Supported by generous help from the Turnovsky Endowment Trust

Delightful, witty Così fan tutte from Wanderlust Opera

By , 15/08/2015

Così fan tutte (Mozart) in concert
Wanderlust Opera: produced by Georgia Jamieson Emms

Musical director: Bruce Greenfield (piano)
Narrator: Kate Mead
Georgia Jamieson Emms (Fiordiligi); Bianca Andrew (Dorabella); Imogen Thirlwall (Despina); Cameron Barclay (Ferrando); Robert Tucker (Guglielmo); Matthew Landreth (Don Alfonso)

English translation by John Drummond, Ruth and Thomas Martin and Georgia Jamieson Emms

St Andrew’s on The Terrace

Saturday 15 August, 7:30 pm

It’s best to start with comment about the somewhat unfortunate timing of this wonderful enterprise. A clash with the university school of music’s double bill, running four performances from Thursday to Sunday. On top of that, many vocal enthusiasts would also have been torn by having to choose between the last day of the Big Sing, the choral competition/jamboree/gala of secondary school choirs, held this year in Wellington.

Because of conflicting commitments among the cast, no alternative date could be found however, and the audience (around 100) was a bit smaller than I’d expected: it certainly deserved a full house.

Though it was not a fully staged performance, there were many other features that contributed to a sparking, highly entertaining show; the mere absence of sets and costumes of the era didn’t deny the singers plenty of histrionic scope. Recitatives were replaced by a ‘performance’ by Kate Mead, named ‘narrator’. She was much more than that; in a flamboyant black and silver costume, she entered arm-in-arm with Bruce Greenfield, took her place on a platform on the right while Greenfield went to the piano, which served very well as orchestra.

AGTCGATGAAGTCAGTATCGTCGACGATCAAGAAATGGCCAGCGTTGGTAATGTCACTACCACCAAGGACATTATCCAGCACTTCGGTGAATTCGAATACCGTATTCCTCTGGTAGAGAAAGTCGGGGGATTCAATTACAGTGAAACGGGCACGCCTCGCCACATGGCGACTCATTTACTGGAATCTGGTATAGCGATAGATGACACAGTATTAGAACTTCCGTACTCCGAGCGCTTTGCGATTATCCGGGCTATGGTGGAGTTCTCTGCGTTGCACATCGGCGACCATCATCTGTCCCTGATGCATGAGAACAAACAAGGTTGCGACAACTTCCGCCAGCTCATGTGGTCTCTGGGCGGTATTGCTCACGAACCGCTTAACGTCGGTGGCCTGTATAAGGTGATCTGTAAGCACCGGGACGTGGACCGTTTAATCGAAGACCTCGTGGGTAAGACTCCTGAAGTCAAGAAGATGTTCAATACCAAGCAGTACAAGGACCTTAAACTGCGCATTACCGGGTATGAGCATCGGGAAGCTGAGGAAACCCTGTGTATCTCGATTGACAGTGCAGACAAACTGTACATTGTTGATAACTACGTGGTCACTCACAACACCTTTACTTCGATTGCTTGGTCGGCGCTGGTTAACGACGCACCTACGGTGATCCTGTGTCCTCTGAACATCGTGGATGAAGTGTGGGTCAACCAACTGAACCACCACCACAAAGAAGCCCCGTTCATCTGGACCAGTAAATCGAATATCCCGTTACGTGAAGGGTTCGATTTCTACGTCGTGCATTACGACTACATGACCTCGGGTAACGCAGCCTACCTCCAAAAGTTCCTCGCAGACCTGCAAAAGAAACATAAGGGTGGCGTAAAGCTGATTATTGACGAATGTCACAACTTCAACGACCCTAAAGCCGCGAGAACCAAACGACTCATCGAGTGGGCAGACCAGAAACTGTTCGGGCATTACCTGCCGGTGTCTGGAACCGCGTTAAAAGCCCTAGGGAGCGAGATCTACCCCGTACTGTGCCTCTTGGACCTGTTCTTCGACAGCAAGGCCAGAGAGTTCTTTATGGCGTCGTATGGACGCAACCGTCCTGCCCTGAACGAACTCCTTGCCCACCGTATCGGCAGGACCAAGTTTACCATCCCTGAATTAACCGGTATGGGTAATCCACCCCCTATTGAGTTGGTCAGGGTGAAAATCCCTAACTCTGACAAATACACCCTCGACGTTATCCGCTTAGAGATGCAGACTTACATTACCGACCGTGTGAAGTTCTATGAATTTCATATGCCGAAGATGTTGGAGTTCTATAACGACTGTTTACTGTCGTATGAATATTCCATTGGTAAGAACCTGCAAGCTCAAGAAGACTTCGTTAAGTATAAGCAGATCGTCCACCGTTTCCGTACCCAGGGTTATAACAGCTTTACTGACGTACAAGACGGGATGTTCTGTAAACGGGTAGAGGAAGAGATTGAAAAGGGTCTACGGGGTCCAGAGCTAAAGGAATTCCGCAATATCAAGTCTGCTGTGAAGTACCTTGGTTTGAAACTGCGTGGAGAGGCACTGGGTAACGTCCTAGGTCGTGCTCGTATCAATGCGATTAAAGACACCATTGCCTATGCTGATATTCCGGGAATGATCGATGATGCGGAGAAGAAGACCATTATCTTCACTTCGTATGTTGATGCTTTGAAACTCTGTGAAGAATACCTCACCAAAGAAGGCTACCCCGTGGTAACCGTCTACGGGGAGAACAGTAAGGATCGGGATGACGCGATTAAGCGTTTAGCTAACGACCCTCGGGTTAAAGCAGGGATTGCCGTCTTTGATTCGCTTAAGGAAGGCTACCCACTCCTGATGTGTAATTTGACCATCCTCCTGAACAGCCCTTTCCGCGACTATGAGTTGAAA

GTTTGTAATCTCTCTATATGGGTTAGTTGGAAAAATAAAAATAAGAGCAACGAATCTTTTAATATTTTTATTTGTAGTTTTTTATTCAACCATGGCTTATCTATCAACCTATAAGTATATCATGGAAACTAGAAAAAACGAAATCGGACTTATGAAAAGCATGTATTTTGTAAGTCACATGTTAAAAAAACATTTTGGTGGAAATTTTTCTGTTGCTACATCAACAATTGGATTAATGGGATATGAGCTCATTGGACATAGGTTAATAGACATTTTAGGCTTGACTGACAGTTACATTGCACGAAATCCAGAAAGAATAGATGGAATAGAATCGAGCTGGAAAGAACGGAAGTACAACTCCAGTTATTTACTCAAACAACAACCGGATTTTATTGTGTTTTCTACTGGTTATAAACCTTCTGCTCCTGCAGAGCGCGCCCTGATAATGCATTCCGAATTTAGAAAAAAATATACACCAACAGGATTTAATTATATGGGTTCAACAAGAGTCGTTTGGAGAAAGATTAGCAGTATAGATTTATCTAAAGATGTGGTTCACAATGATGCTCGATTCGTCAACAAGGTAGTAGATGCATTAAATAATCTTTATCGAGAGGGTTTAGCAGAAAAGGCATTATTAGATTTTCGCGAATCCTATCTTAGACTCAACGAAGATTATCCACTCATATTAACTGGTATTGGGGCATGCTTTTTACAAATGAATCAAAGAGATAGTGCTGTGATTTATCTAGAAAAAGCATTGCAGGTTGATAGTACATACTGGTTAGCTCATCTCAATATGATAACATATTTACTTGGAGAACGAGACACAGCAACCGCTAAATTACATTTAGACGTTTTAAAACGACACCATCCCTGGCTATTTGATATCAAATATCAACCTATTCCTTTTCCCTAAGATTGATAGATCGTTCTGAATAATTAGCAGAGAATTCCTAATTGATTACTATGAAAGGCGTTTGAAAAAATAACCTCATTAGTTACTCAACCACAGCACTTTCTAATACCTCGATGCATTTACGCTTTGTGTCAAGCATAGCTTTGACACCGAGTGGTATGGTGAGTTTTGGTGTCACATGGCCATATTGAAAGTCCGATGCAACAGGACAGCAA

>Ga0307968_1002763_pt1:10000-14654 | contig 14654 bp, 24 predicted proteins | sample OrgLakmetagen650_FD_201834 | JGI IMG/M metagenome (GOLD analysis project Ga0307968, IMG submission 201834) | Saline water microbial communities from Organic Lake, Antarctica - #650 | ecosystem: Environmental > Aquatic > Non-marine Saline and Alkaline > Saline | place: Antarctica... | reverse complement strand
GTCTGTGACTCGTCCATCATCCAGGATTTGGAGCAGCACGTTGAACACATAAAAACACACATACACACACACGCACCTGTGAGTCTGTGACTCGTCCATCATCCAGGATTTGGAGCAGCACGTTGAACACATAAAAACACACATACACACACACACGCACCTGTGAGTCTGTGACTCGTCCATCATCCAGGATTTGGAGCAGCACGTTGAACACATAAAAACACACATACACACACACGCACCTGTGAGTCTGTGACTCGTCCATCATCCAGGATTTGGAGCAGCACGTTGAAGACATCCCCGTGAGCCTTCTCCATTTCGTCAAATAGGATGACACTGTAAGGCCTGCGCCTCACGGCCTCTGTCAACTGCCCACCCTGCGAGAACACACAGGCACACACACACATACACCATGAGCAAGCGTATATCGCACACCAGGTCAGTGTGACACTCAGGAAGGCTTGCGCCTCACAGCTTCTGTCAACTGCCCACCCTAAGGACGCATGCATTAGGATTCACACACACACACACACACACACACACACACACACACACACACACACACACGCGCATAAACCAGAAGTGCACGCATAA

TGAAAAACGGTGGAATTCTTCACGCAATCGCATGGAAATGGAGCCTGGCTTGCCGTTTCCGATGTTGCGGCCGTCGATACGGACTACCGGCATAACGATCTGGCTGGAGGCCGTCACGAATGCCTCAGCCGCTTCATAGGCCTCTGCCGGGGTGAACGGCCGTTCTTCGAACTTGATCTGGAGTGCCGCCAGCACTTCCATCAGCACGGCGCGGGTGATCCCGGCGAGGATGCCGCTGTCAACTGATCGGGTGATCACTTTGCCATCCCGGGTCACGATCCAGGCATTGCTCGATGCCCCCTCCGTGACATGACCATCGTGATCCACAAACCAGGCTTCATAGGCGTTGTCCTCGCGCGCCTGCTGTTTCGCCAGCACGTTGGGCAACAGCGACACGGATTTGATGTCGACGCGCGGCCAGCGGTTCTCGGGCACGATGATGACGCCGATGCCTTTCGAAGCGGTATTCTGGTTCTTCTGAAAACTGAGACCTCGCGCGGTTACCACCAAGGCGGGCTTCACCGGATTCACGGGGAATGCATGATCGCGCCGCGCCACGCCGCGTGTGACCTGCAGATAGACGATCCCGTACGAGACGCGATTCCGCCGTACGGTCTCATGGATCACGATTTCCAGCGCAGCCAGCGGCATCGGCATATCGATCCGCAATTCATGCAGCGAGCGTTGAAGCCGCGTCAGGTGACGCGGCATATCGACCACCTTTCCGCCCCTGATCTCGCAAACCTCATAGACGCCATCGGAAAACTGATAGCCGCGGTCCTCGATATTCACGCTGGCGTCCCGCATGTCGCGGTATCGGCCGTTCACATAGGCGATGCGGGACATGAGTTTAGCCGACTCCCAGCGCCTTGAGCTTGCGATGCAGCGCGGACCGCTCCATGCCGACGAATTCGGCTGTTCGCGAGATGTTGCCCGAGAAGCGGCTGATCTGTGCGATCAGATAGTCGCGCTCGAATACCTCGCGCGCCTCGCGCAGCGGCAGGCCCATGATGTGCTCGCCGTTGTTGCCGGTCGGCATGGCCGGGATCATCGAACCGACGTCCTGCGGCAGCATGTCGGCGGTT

He launched impulsively into the overture, hitting the keys with staccato ferocity. But after only a minute the overture was cut short and Kate took over to set the scene, with detail rich in witty hyperbole, insight, oxymoron, cynicism and meticulous Neapolitan geography. (If you’re interested, Piazza Carolina is close to the great San Carlo Theatre; their five-storey house is on the corner of Via Gennaro Serra – check it out next time you’re in Naples).

Kate’s dramatic elan ran the risk of upstaging more than one of the real performers. Like the singers, she spoke in English, which, in theory, negated the need for surtitles; but as usual, they’d often have been a help, as voices vary in clarity and carrying ability. (I have to confess a very strong preference, always, for the original language, with surtitles of course). So the scene was promptly set for a comedy in which there was no hope of rational intelligibility.

The other most important actor was the one-man-orchestra, the piano, which did get in the way sometimes, and made it hard to catch some of the Italian-inflected English. But it was always worth paying attention to the sheer brilliance of Greenfield’s playing of the delicious score.

However, the more important thing is the singing.